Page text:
Chief Financial Officer Alex Sink's eye-opening audit of the $48 million "Taj Mahal" courthouse shows stunning lapses by the Florida agency charged with overseeing state construction projects. It also exposes a group of politically connected judges who pushed aside any barrier — legal, ethical or otherwise — to secure a palatial new home built to their lavish tastes.
Florida Supreme Court Chief Justice Charles Canady on Tuesday wisely heeded Sink's call for the courts' inspector general to investigate. Gov. Charlie Crist should do the same and order an inquiry by his inspector general. And the Judicial Qualifications Commission must investigate the judges involved. That is a beginning, but it should not be the end. The more that is learned about this monstrosity, the more dirt there is under the new carpet.
The future home for the 1st District Court of Appeal is nearing completion 6 miles from the state Capitol in Tallahassee. It was an obsession of Chief Judge Paul Hawkes and others on the court. They exerted pressure in two directions — lobbying the Legislature for money and browbeating the Department of Management Services to win effective control over design and construction decisions.
According to auditors with the state Department of Financial Services, the 1st DCA "viewed itself as the equitable owner of the project and exercised direct control of DMS and the various contractors." What was the result of handing the taxpayers' checkbook to a group of judges? Millions of dollars in extras, including etched glass, African mahogany — 20 miles' worth — and extensive use of granite trim. A project initially estimated to cost $31.7 million is now costing more than $48 million, much of that funded by debt. This at a time when the state is cutting jobs and programs, including the courts, due to shrinking revenues.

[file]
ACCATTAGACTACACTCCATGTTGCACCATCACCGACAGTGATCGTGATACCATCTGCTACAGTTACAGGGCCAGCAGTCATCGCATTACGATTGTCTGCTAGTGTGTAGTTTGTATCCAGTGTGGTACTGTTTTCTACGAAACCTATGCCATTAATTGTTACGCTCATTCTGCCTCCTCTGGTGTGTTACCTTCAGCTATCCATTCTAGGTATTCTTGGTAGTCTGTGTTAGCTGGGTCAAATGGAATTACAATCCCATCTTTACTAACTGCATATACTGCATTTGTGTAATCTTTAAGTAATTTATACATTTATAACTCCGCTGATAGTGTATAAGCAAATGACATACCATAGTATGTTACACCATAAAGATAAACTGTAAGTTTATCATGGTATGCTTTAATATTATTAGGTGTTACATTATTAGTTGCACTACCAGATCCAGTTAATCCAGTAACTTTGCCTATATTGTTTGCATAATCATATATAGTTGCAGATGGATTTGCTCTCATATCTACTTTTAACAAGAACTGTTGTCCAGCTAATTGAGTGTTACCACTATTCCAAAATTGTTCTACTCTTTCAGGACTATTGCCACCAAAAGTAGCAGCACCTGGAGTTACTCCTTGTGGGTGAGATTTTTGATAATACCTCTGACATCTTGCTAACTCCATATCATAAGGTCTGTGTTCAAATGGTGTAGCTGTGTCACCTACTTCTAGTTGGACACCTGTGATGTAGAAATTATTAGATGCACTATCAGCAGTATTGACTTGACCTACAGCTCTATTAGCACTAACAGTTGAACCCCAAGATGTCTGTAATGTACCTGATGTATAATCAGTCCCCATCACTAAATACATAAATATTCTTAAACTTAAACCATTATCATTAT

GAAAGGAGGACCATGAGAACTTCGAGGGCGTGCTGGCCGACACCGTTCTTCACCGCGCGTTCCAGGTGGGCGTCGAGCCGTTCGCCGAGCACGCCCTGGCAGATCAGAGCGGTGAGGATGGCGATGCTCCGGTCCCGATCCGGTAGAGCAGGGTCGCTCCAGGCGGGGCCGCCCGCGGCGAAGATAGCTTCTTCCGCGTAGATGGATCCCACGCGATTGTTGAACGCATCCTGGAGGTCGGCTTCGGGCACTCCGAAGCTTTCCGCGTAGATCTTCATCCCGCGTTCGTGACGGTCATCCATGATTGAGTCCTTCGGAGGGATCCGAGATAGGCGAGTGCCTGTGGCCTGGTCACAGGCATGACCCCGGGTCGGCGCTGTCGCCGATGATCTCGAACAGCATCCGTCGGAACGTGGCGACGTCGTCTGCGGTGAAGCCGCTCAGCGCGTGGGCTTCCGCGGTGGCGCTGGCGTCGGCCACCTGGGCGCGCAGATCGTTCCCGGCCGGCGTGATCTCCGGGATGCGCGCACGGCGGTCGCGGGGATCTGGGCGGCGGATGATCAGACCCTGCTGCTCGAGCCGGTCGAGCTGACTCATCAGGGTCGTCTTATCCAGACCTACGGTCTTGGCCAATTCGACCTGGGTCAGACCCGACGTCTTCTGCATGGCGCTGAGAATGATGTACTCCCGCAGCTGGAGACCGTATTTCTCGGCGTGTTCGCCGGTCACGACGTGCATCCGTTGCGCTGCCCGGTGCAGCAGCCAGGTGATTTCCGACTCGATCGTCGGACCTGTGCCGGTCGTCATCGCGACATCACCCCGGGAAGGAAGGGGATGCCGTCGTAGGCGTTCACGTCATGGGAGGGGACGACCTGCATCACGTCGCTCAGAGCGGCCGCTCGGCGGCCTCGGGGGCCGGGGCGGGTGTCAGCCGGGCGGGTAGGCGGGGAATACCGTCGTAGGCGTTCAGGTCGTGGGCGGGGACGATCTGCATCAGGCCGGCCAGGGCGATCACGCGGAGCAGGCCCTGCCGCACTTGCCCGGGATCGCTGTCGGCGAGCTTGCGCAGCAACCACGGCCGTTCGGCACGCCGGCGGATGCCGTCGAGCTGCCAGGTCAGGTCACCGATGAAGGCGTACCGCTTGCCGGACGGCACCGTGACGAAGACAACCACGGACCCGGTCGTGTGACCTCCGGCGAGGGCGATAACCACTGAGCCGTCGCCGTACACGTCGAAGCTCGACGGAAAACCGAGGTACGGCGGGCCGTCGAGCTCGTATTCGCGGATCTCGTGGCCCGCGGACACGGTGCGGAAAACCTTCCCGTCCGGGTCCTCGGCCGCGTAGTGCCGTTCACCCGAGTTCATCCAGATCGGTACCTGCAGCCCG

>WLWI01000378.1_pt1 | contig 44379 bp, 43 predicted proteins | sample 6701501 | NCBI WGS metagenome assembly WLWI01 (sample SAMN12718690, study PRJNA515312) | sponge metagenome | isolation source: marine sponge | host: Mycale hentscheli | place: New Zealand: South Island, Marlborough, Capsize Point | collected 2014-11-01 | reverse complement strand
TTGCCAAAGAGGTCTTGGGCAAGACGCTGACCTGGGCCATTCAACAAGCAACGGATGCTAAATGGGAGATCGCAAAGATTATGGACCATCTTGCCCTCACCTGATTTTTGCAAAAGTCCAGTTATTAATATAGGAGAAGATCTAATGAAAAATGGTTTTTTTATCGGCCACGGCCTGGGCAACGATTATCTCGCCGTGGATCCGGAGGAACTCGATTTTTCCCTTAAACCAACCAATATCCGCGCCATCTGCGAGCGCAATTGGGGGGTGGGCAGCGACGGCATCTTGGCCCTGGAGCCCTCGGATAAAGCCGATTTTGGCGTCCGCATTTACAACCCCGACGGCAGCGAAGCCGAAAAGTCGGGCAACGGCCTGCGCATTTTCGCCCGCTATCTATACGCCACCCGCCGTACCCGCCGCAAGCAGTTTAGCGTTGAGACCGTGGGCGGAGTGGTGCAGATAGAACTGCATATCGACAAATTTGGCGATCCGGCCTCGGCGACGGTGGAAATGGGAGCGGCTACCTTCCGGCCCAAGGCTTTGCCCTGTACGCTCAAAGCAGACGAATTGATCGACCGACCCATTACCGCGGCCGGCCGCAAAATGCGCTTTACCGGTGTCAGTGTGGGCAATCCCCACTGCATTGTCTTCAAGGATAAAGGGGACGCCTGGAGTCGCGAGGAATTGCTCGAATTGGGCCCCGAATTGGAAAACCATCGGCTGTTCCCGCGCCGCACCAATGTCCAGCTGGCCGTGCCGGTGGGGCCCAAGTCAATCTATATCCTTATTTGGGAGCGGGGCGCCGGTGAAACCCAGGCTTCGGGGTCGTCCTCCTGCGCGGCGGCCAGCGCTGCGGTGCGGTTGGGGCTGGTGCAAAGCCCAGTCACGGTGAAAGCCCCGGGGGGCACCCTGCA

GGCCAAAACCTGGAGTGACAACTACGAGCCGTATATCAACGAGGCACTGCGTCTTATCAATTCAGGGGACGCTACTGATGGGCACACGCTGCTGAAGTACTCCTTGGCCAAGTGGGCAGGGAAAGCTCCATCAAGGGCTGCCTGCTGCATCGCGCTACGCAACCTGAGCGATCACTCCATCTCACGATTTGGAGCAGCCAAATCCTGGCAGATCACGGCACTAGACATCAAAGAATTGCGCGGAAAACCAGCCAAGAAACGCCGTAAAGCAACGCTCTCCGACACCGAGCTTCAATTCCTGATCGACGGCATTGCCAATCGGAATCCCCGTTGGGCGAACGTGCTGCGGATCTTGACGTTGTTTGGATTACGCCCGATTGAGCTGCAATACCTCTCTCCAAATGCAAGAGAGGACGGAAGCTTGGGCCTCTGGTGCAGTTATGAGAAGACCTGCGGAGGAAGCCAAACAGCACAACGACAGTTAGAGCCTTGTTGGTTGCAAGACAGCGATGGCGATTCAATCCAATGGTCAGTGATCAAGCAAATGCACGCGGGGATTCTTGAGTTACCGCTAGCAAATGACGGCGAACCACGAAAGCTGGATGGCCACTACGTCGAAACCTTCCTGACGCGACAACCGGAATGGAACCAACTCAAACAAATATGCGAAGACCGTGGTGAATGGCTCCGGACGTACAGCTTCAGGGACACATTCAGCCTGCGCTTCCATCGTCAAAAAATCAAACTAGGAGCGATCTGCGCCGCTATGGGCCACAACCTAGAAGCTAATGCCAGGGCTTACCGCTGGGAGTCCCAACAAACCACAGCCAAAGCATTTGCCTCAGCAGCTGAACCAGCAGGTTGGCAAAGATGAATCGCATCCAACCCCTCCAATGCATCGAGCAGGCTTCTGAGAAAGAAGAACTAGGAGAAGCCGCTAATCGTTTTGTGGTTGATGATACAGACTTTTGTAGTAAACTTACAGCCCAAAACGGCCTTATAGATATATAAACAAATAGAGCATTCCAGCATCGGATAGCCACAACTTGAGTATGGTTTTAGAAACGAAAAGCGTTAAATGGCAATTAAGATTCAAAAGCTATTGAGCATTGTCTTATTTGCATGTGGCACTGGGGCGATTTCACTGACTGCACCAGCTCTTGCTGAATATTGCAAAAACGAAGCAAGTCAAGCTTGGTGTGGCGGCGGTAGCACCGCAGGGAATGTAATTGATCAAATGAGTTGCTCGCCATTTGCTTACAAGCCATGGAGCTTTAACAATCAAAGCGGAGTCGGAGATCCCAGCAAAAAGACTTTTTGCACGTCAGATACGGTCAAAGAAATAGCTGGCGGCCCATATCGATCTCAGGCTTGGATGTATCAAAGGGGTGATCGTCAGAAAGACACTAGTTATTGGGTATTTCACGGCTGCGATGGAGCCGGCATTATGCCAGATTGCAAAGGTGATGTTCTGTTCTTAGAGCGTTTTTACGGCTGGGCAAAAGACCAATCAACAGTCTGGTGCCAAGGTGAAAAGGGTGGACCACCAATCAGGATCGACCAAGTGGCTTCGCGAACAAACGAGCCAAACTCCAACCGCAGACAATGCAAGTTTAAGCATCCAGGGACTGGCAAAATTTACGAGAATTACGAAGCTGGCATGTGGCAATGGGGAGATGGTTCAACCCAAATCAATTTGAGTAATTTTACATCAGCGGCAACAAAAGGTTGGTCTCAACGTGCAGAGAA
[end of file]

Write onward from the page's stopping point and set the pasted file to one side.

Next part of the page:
Safeguards in state law that ensure taxpayers are getting the best price were ignored, the audit showed. Competitive bidding procedures were abandoned. Peter R. Brown Construction Inc. was awarded the contract using a negotiated fee-guaranteed maximum price method. But construction began months before a "guaranteed maximum price" was established.
Generally these and other violations of state law and administrative rules were the fault of DMS. But the auditors found clear evidence in e-mail exchanges that powerful judges like Hawkes, a former Republican state representative and legislative staffer, were pulling the strings. For instance, a DMS project manager was supposed to monitor the project daily concerning all aspects of design and construction. But auditors found it was Hawkes, not the project manager, who was listed as the agency contact person if another state office had questions about the contract.
The audit also uncovered that DMS bypassed state rules to finance extras. For example, the agency directly bought the materials used in the project to avoid the payment of sales tax, an allowable exemption. But rather than return the $589,000 in savings to taxpayers, DMS put the money into a contingency fund that could be spent on the project at its own discretion.
The state Constitution says that all judges "shall devote full time to their judicial duties." Nowhere does that include lobbying for or supervising the construction of a new courthouse that Florida taxpayers could not afford.